Soho hummus

A dish of hummus

Down memory lane in London’s Soho. 1978, unmarried, pregnant, I saw a poster in a funky vegetarian cafe’s noticeboard that changed my life.

Fast forward to 2008. I walked past Food for Thought (it’s still there!) and smiled nostalgically. I did not stop as I was on my way to the 24/7 internet cafe, Netstream.

Starving at 2pm on Wardour Street I found my dream eaterie, Hummus Bros. If you love hummus and in London, you have to go.

Hummus Bros serve each dish (see pic) with a free and unexpected egg, a choice of rye bread (from Fresh and Wild) instead of the traditional pita bread, chilli relish, extra lemon juice and if that wasn’t enough love, a complimentary glass of mint tea made with the fresh herb.

One of my top fave foods, hummus is both comforting and nourishing. It packs protein by combining plant foods. Two different plant groups roughly equals one complete protein, and hummus, with pita, offers three: chickpeas (bean), tahini (seed), and the pita bread (grain).

I yearn to tell you how to make hummus at home because it will be a lifelong friend. The cooked (high fibre, low-GI) chickpeas are mixed in a blender to a creamy gunk with olive oil, lemon juice, a bit of garlic and tahini – now that’s a convenience food I approve of. I also prize tinned organic chickpeas as a larder-friend. (So there, Delia.)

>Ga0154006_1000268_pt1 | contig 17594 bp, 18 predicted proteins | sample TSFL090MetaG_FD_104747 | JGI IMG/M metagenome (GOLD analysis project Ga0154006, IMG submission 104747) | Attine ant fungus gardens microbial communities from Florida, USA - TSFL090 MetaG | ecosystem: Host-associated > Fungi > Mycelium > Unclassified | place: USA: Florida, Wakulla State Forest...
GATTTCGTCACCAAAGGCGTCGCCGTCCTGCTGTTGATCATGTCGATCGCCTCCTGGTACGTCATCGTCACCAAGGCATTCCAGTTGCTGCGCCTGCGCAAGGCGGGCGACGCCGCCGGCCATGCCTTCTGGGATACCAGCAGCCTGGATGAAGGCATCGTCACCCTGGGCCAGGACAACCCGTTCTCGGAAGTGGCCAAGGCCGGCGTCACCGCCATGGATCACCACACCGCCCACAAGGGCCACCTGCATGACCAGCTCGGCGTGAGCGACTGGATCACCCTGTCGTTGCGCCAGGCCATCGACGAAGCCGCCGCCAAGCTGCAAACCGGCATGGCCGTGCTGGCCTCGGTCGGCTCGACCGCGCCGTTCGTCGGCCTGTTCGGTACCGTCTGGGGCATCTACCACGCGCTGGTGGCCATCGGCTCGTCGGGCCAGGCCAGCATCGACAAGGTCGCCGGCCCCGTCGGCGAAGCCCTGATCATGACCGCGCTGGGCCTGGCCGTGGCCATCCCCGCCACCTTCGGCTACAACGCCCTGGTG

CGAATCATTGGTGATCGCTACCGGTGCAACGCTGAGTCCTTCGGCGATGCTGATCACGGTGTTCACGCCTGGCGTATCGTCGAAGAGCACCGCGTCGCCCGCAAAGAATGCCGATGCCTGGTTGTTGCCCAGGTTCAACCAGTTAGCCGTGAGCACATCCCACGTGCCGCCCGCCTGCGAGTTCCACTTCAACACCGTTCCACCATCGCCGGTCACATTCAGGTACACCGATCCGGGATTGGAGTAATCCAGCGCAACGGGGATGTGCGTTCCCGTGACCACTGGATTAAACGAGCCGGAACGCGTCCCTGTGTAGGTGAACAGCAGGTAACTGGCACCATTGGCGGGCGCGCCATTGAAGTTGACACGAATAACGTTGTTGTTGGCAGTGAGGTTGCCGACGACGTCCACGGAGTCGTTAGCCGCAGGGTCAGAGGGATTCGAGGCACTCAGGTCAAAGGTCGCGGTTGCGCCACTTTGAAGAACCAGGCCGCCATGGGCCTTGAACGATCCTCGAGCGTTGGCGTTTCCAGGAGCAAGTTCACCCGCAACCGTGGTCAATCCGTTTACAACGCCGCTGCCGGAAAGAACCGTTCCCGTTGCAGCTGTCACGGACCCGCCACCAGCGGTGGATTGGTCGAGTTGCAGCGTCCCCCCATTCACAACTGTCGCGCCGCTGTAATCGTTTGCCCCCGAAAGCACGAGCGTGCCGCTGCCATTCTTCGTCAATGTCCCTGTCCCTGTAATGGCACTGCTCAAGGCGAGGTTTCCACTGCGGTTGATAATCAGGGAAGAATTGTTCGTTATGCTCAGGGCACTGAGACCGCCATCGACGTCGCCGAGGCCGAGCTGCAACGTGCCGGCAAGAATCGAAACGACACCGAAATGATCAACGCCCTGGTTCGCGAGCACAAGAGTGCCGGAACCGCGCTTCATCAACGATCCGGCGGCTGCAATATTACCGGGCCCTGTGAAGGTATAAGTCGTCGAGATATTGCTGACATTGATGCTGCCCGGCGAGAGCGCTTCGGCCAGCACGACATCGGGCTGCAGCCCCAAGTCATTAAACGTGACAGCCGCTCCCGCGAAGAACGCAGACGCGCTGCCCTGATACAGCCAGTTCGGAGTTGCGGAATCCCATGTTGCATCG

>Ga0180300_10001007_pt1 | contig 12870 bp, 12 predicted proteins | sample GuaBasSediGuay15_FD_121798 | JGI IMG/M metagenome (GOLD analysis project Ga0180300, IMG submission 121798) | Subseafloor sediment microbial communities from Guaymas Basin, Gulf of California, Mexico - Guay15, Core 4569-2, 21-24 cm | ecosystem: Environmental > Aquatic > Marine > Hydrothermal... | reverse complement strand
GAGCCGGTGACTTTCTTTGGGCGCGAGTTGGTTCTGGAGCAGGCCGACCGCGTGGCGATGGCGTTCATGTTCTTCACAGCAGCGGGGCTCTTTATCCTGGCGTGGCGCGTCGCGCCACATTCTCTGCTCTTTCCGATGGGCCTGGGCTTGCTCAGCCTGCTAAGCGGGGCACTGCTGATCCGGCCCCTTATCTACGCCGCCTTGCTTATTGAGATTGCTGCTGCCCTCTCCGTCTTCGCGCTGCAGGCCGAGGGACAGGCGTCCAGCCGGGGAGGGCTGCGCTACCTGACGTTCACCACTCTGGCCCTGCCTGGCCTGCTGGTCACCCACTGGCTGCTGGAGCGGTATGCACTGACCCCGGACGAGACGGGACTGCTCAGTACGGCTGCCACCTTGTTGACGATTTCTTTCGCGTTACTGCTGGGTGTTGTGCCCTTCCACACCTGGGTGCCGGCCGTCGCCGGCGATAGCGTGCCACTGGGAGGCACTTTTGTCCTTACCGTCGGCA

Cooking from scratch saves money and takes planning (beans need an overnight soak and one hour of cooking). This recipe explains it really well. I have never used yogurt, as it suggests. Must try.

6 responses to “Soho hummus

  1. Elizabeth, thank you for that lovely post.

    You seem like a true hummus lover (I suspect that you might find some interest in my blog…) so I should tell you that the recipe you linked too has too little tahini in it.

    Actually, the olive oil is not part of the original hummus recipe and is only replacing some of the tahini, which is more expensive outside the middle east. In Israel, for example, half a kilogram of the best tahini only costs about 1 pound.

    Also, the tinned organic chickpeas is a bluff. Chickpeas nutritional virtues (and taste) are completely lost when conserved.


  2. An alternative hummus ingredient: When I used to make hummus at the Tobacco Factory I would also add some red peppers, normally precooked and preserved in olive oil but i’m sure you could cook fresh and use them instead.
    Voila, red pepper hummus.


  3. I love getting comments! Thanks for the alternative, Chloe. It also permits me to share my fave added taste which is ground cumin (added at end of blending). As for the tinned chick peas, I am glad the Hummus Guy told me their nutritional value is low. I can believe it – hummus made with tinned chickpeas (even when organic) just do not taste REAL. (Tinned chickpeas work well in a casserole or curry though). I can add MORE tahini? Yum -great tip.


  4. that hummus looks like the real middle-eastern deal!

    none of this tasteless £1.50 for 100grams at Tesco tasteless crap. but, what, no pitta bread?

    PS don’t forget the pickles on the side


  5. Of course you can ass more tahini – the more the merrier. It is very important though to go for the best tahini you can lay your hands on. Try lookin in Lebanese groceries. I also had some Greek tahini once that was nice (the best tahini is made in Shechem (they have about a dozen varieties . Unfortunately you can’t find it outside the middle-east.


  6. Pingback: I love hummus « Real Food Lover

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